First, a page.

If you’re reading this I imagine you have an interest in banking or bank fraud because that’s mostly what I write about. That and the subjects that are associated like regulators, auditors, administrators and (a nasty consequence of bank fraud) bailiffs. It’s strange I should end up writing on these subjects because, by profession, I’m a lyricist and a music publisher. But there hasn’t been too much music in my life since 2007 when my husband Paul and I uncovered a huge fraud originating at HBOS Reading.
Ironically, HBOS Reading is the one subject I can’t write much about because the whole thing has been subject to sub judice since 2013 when 10 people were charged with various crimes including money laundering, corruption and fraudulent trading – and my bank manager faces an additional charge of blackmail. The criminal trials are due to start in January 2015 which will be almost 8 years since Paul and I discovered what was going on. Time does not fly when you’re not having fun and, like many of the victims of the various and elaborate frauds the banking world has plagued society with, we have not had too much fun over the last 8 years.
However, some good thing that has come out of all this. The years of research we’ve done have opened my eyes to many things I had never considered in the past and some of that research will hopefully be helpful to other people. For example, we’ve been through 22 eviction hearings since 2007 as the Bank that first defrauded our business and stopped us trading decided to try and take our home as well. Fortunately they haven’t been successful and Paul, as a litigant in person, has become very practised in saving not only our home but he has helped many others stay in theirs. Similarly, we’ve also had to research bailiff laws – what they can and can’t do. And of course, we’ve had to become conversant with the various banking rules and regulation (banks apparently don’t consider actual laws as such – not even common law and they simply get their shareholders to pay massive fines as a replacement for prosecutions). Except, I’m happy to say, in the fraud we uncovered. Although only time will tell if the bankers and their associates in that case, will ever go to jail.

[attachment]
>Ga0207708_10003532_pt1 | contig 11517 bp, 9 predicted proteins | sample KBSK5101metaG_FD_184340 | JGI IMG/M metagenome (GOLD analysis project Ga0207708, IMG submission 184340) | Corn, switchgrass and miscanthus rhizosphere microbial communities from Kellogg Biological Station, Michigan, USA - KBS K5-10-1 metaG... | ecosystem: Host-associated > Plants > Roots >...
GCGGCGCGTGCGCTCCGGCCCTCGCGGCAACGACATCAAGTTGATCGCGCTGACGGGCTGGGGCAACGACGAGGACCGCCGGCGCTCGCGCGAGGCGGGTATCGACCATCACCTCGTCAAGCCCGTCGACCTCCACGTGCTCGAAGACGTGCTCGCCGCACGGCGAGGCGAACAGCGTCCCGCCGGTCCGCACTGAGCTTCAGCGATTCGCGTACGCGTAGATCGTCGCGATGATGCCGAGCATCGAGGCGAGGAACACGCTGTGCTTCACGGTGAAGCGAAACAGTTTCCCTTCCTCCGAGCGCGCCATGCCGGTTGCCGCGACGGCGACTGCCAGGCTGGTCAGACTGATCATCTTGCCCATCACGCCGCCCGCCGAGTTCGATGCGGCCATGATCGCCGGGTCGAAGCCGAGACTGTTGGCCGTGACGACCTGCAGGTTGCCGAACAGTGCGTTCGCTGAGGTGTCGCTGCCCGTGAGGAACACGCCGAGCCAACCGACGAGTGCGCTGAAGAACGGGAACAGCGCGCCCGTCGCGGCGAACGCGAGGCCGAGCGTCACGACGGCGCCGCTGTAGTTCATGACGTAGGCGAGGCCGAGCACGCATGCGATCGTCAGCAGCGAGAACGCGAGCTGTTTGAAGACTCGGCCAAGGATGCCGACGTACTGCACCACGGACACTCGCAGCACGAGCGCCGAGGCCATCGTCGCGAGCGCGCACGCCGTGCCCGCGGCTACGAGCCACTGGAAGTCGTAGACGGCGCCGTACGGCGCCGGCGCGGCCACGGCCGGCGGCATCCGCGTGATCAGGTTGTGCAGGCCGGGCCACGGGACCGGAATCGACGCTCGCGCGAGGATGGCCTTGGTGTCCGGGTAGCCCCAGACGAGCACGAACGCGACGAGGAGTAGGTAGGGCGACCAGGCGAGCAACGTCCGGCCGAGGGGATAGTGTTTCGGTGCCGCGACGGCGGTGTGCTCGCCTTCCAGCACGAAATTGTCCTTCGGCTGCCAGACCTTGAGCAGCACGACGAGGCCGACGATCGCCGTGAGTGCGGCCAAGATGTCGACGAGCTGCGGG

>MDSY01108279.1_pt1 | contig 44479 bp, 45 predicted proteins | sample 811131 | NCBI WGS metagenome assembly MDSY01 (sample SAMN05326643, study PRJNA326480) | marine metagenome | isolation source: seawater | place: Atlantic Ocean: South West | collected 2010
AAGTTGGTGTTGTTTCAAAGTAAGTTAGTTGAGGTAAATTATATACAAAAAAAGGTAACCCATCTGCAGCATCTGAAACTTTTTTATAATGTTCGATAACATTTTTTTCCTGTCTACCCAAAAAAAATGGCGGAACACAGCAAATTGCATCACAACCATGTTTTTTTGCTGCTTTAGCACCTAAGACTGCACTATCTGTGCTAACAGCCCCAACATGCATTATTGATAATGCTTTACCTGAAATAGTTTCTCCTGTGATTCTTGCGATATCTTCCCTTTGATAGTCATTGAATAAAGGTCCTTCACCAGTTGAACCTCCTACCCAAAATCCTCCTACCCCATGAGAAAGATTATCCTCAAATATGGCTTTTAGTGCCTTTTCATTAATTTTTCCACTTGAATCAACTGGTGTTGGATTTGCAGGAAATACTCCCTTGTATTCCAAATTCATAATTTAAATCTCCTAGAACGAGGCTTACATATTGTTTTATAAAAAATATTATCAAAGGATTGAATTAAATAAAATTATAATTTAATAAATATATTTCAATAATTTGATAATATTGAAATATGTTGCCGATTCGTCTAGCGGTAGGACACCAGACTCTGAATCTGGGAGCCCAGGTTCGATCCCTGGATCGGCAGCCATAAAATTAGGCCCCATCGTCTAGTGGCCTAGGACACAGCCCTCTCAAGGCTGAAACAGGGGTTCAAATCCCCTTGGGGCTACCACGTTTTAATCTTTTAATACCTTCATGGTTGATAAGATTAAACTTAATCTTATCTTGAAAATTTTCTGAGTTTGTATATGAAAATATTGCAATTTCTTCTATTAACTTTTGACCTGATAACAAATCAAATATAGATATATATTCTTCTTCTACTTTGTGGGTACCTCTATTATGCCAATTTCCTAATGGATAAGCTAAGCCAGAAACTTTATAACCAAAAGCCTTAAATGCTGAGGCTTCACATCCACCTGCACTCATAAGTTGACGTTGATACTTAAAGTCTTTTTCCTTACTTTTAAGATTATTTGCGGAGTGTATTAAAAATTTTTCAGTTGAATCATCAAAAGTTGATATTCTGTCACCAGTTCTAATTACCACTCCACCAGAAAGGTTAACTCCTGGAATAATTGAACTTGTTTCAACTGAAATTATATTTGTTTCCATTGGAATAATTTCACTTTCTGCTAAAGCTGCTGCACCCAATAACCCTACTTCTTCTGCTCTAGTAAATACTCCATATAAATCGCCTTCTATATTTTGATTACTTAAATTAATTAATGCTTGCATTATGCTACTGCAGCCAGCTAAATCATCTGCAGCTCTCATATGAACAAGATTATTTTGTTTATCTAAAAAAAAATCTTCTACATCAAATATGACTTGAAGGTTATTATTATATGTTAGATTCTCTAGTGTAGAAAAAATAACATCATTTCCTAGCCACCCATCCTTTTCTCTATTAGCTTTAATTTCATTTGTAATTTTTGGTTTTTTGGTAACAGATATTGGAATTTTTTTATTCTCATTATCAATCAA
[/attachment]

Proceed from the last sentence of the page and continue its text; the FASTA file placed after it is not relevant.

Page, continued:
I hope anyone reading this will find my blogs helpful and informative. As I said, I can’t write much about HBOS Reading but I will be putting up some extracts from the book I’m writing about it – bits about regulators and the senior management of HBOS and Lloyds Banking Group. There is one positive thing I can say about bankers – they are a very interesting bunch and even John Grisham couldn’t invent some of the spectacular and innovative frauds they’ve come up with. Masters of the universe they are definitely not but, from a writers perspective, I would say they are the masters of the ripping yarn and their antics never fail to amaze. Unfortunately they have managed to cripple society in the process and that is the main subject of this blog site – How and when will we stop them?
Nikki, after seeing the BBC News yesterday (30th January 2017) highlighting 3 bankers guilty of corruption in banking – as well as the failing banking organisation measures to detect these issues for themselves – no, it was up to you and in such scenarios – individuals outside the “organisation” to pursue justice and bring unmask these issues for public transparency and determining justice – I sincerely hope that regulation of bankers improves – as well as all other working sectors. Until the world gets there, your pursuit for justice highlights the importance to the general population of how important their role is in detecting things that do not seem quite right – and being dedicated to a pursuit in order to show that wrong doing perpetrators are held accountable.